Dynamic microphoness are well suited to recording in many live situations because they can handle loud audio signals, and are good at rejecting sounds that are off axis. This simply means that they pick up what is directly in front of them, and not sounds coming from the side or back. You'll hear it referred to as off axis rejection. That's useful when you're a vocalist on stage and you're standing next to a loud electric guitar or drums. Dynamic mics are also a common choice in the recording studio for electric guitar, drums or other loud sources . Many times the mic will be placed against the grill of a guitar amp, just inches from the speaker cone or a few inches from drumhead.
Dynamic mics are not as well suited for soft instruments when you want to capture a more delicate instrument like acoustic guitar. I've heard recordings of acoustic guitar with a Shure SM57. They sounded ok, but they didn't have all the nuances a guitar makes, pick noises, finger slides, etc. For that a condenser mic is a better choice. A lot of studio vocals get recorded with a Shure SM57, it's good for a vocalist with a powerful voice. You can also use the Shure SM58 it's just a 57 with a pop filter. I was told that by a Shure rep.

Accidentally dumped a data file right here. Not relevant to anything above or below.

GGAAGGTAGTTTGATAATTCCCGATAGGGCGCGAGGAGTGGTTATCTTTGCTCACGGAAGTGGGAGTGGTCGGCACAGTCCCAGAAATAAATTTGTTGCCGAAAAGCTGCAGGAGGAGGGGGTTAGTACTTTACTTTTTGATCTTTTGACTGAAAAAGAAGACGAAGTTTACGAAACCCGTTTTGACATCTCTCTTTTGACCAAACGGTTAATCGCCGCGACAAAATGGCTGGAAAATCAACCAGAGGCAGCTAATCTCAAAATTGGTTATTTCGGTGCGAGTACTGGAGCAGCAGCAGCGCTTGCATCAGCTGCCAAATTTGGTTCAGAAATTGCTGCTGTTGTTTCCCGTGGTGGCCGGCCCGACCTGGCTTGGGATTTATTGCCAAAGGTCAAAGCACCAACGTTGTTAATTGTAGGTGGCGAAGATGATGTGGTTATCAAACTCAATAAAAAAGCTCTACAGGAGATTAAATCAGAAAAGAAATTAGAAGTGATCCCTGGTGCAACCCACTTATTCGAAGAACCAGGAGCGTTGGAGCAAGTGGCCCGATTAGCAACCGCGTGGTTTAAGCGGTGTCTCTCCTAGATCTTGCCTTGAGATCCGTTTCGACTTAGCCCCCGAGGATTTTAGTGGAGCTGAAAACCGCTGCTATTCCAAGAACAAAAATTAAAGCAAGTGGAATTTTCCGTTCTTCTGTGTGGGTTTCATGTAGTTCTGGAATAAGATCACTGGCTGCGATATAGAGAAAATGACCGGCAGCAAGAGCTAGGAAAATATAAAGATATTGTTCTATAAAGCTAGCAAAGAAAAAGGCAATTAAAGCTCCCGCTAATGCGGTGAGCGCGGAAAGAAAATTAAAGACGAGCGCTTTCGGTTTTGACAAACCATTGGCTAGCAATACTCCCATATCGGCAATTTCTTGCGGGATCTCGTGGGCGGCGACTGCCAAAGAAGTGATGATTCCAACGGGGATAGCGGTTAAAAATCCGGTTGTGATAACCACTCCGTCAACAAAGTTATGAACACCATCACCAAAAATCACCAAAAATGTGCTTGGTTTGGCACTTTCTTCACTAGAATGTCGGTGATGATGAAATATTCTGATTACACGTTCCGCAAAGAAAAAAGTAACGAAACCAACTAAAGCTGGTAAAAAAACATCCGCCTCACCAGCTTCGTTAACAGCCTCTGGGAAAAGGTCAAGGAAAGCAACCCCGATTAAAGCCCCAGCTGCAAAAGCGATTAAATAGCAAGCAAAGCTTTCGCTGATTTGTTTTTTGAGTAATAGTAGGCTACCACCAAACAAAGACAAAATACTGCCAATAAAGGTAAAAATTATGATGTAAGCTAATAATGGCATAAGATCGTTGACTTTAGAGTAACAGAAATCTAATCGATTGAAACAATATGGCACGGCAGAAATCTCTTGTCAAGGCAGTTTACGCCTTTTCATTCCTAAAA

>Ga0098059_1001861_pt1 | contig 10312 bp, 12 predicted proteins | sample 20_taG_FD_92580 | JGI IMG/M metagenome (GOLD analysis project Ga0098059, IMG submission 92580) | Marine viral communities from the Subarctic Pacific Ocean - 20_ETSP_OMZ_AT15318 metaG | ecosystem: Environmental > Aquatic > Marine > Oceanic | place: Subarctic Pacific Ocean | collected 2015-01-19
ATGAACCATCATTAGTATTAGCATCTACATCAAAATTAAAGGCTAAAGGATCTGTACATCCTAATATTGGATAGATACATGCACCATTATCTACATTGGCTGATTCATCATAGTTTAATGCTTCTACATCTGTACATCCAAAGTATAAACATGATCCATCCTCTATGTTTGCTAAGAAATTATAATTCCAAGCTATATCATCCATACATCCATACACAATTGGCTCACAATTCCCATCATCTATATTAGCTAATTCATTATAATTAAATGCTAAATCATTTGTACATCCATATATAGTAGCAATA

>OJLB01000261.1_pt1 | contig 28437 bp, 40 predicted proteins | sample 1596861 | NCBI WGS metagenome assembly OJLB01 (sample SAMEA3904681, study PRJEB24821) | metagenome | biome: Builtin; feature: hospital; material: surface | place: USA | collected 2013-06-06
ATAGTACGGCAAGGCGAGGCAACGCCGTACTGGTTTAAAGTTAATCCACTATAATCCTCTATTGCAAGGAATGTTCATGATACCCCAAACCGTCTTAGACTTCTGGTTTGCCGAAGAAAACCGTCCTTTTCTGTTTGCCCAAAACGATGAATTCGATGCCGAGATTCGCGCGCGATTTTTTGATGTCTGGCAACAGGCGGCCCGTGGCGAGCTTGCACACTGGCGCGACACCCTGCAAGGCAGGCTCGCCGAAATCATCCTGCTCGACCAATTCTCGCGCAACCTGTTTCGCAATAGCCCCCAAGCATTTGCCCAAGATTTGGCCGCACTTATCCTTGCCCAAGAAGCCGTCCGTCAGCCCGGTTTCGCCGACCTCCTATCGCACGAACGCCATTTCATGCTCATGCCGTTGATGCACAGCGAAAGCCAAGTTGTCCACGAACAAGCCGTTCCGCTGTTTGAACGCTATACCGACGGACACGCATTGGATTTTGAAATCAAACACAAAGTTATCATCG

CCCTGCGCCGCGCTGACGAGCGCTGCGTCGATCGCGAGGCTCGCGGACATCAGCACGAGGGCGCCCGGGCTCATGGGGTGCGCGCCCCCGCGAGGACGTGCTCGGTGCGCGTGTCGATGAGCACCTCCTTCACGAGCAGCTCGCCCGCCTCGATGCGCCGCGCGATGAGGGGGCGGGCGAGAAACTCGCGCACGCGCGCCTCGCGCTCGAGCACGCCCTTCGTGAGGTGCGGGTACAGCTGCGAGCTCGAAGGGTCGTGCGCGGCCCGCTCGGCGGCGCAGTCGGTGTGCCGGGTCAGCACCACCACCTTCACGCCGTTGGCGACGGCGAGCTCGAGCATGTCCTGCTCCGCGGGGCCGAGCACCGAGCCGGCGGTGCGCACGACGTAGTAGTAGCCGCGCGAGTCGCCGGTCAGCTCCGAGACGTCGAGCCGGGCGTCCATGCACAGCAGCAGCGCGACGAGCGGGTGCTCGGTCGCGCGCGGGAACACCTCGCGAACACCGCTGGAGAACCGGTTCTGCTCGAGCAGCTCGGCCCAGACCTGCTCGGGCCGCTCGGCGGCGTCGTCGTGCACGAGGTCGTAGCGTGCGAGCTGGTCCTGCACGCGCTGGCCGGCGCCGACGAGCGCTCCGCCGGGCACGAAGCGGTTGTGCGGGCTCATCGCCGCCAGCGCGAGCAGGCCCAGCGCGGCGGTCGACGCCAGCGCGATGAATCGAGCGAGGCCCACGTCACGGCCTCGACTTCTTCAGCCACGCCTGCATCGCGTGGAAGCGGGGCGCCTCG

Condenser mics tend to be more expensive are more delicate, but can capture softer sounds, and sound more realistic. Condenser mics come in different forms, some of the directional condensers look like dynamic mics, like the one pictured, others look more like what you think of when you think of a recording studio, or radio broadcast studio. One way in which dynamic mics differ is their sensitivity, they are able to pick up more nuance in an audio source, something you might not want on a loud stage. However there are manufacturers starting to make condenser mics that are able to handle loud sounds and have more of the characteristics of a dynamic mic, like the ability to handle louder sounds, and reject off axis signals.
Because of their sensitivity, condenser mics will tend to distort at sound levels that dynamic mics can easily handle. That doesn't mean that they can't be used for loud sounds, many are designed to handle higher sound levels, and for those that can't judicious placement will allow them to perform well. I've recorded drums with a condenser, it's worked well with careful mic placement.